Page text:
Blacklisting IRGC (Islamic Revolutionary Guard Corps); the aftermaths

The US’s blacklisting IRGC and its eventual consequences captured the headlines last week.

By Mahdavi

A turning point designation

The formal announcement of blacklisting the IRGC, the first-ever in its kind, and its coming into effect is a significant development. Although blacklisting IRGC has been long overdue, it is important and must be regarded as a decisive turning point.

On the first anniversary of the US withdrawal from the nuclear deal, aka Joint Comprehensive Plan of Action (JCPOA), the pressure on Iran, augmented by the new act of blacklisting IRGC, drives the clerical regime into a new phase. Soon, we will witness the consequences of blacklisting of IRGC that affects the regime much harsher than the US withdrawal from JCPOA.

The role of Iran’s resistance in blacklisting IRGC

It should be noted that over the past years, the Iranian Resistance, particularly Mrs. Maryam Rajavi, the president-elect of the National Council of Resistance of Iran (NCRI), has conducted a tireless campaign calling for an end to the West’s appeasement policy towards the Iran regime and blacklisting its IRGC by the US and European states, for its role in domestic repression as well as exporting terrorism and fundamentalism abroad.

Indeed, realizing such an important development is one of the greatest diplomatic achievements for Iran’s resistance, and is for Iran and the Iranian nation’s national and historical benefits.

The significant consequences of blacklisting IRGC

As a result of blacklisting IRGC, the primary arm of the clerical regime for repression, suppression and crime, will be subjected to political, military, financial, and communication pressures.

Considering the IRGC’s role in Iran’s economy, which owns a huge share in the national financial sector, blacklisting IRGC, is a crippling blow to the regime’s apparatus of plundering and embezzlement.

By blacklisting IRGC, the misguided appeasement policy is doomed to fail which is of benefit to the countries that are suffering from the criminal meddling of the IRGC and its terrorism, both in the region and beyond it.

Blacklisting IRGC will change the final balance of power inside Iran in favor of the Iranian people’s uprisings and their organized resistance, PMOI/MEK. At the same time, blacklisting IRGC will turn the international spotlight on this terrorist entity as the main problem of Iran, the Middle East, and Asia.

Regime’s officials’ reaction; muddying the waters

To minimize the psychological effects on their frustrated forces, the regime’s officials and organizations have resorted to silly shows of saber-rattling.  

According to the official IRNA news agency on Monday, April 8, the regime’s Supreme National Security Council considers the US government as the “state sponsor of terrorism” and has announced the US Central Command forces in West Asia (CENTCOM) as a “terrorist group”.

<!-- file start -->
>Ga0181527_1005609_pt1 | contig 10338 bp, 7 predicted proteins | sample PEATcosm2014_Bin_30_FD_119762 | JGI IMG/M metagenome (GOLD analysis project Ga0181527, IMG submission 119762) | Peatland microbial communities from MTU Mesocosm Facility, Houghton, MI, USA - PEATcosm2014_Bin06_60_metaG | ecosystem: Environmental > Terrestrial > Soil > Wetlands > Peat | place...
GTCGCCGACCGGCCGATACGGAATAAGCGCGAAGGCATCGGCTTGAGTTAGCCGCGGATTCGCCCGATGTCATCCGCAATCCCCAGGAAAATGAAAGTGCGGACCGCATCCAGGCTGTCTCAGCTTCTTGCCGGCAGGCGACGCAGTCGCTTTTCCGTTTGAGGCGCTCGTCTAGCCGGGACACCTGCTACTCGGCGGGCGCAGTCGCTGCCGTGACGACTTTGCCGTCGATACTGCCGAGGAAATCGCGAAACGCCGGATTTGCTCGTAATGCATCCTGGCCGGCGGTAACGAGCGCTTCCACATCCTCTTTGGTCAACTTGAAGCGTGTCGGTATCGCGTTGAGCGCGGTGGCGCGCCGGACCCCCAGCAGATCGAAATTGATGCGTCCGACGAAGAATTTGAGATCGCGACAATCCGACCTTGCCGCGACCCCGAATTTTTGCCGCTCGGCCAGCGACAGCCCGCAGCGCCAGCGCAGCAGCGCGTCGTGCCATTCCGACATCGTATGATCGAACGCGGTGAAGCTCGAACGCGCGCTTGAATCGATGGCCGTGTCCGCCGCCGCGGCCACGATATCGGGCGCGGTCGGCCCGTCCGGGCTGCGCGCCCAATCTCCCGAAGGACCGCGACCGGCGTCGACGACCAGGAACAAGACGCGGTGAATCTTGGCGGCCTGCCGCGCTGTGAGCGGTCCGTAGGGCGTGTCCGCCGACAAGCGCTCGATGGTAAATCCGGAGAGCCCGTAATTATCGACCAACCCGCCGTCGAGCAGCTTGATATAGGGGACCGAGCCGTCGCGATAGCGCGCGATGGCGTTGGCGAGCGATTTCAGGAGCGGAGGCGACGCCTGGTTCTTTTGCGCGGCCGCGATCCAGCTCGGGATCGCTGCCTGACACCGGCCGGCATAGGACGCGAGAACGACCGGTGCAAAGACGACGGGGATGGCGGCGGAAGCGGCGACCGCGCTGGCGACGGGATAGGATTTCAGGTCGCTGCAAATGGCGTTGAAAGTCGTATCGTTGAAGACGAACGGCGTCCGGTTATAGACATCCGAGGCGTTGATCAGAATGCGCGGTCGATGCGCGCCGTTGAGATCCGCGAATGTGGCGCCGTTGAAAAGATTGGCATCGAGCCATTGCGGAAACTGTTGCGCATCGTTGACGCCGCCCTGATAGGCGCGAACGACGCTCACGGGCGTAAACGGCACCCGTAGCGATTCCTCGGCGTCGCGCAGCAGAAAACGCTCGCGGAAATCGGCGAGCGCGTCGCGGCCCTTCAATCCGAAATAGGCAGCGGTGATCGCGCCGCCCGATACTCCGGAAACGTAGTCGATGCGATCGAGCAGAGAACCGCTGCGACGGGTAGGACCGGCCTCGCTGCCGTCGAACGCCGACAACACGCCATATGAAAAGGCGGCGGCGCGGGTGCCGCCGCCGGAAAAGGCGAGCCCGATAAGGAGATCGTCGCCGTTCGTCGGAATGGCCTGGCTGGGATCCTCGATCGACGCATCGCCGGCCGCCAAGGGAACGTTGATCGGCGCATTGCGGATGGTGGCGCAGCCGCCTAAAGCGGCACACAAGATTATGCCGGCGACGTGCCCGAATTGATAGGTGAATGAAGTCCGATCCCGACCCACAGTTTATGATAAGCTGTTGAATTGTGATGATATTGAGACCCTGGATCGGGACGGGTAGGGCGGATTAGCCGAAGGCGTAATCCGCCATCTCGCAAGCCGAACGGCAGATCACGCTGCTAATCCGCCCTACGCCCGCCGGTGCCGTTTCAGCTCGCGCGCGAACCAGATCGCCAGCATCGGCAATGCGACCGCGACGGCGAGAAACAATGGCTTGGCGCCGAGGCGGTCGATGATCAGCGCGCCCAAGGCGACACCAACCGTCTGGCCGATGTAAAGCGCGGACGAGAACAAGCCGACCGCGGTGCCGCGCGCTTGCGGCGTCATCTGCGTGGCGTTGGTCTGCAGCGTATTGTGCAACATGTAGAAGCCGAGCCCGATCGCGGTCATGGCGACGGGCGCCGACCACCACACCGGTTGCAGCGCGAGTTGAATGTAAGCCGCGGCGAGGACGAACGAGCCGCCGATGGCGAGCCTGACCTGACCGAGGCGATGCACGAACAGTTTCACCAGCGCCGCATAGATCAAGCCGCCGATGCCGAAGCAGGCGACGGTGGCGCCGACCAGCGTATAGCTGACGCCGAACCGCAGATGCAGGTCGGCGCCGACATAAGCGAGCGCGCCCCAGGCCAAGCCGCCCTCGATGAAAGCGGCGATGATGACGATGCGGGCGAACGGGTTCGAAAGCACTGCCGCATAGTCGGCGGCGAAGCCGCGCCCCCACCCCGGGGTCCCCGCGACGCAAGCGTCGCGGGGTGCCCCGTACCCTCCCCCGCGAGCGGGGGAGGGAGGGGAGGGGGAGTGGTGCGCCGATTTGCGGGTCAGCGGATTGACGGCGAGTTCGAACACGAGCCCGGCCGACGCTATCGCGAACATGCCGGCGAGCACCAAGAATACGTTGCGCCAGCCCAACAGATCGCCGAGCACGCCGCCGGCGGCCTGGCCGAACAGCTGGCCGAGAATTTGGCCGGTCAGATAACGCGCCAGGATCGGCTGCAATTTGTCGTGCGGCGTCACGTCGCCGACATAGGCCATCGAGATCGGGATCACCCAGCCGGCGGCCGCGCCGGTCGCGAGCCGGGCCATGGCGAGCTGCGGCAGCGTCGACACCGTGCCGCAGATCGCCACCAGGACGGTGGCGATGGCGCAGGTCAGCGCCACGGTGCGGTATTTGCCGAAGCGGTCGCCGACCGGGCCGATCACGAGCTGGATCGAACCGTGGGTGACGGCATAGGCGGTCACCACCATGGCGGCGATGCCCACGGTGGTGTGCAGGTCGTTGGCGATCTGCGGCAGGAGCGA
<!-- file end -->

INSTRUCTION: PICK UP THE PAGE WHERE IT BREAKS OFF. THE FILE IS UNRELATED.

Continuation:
Mohammed Javad Zarif, regime’s Foreign Minister, advised his boss, Hassan Rouhani on Monday, April 8, to place US forces in Western Asia on Tehran’s list of “terrorist” groups.  

These regime’s insubstantial measures, with no practical support, may have just domestic propaganda impact; but in the international community, no one gives them any serious consideration.

Heresy and peril

Apart from theatrical bragging, there is a lot of official’s concern over blacklisting IRGC. Seyyed Javad Sadatinejad, the representative of Kashan and Aran and Bidgol in the regime’s Majlis (parliament), called the US act as a “Dangerous heresy in the international arena”. He said: “Blacklisting IRGC is a dangerous heresy in the international arena and will surely lead to the Islamic Republic’s serious counteraction. The US troops and military centers will be identified by Iran (regime) as terrorist targets, and targeting them will be legitimate.”

 No need to say that the concepts of ‘heresy’ and ‘international danger’ are indirectly pointing to the failure of the appeasement policy towards the mullahs and changing the global balance of power to the detriment of the clerical regime.

‌‌‌‌Blacklisting IRGC is the beginning of a new chapter in the relationship between the US, and indeed, the entire international community, regarding the Iran regime which drives it to the brink of overthrow.

Also, blacklisting IRGC is the political fruit of the Iranian resistance’s disclosure of the role of IRGC in domestic repression, export of terrorism and fundamentalism abroad, and destabilizing the Middle East. Mrs. Maryam Rajavi, the President-elect of Iran Resistance, stated: “This action, which was long overdue, should now be completed by designating the Iranian regime’s Ministry of Intelligence and Security (MOIS).”

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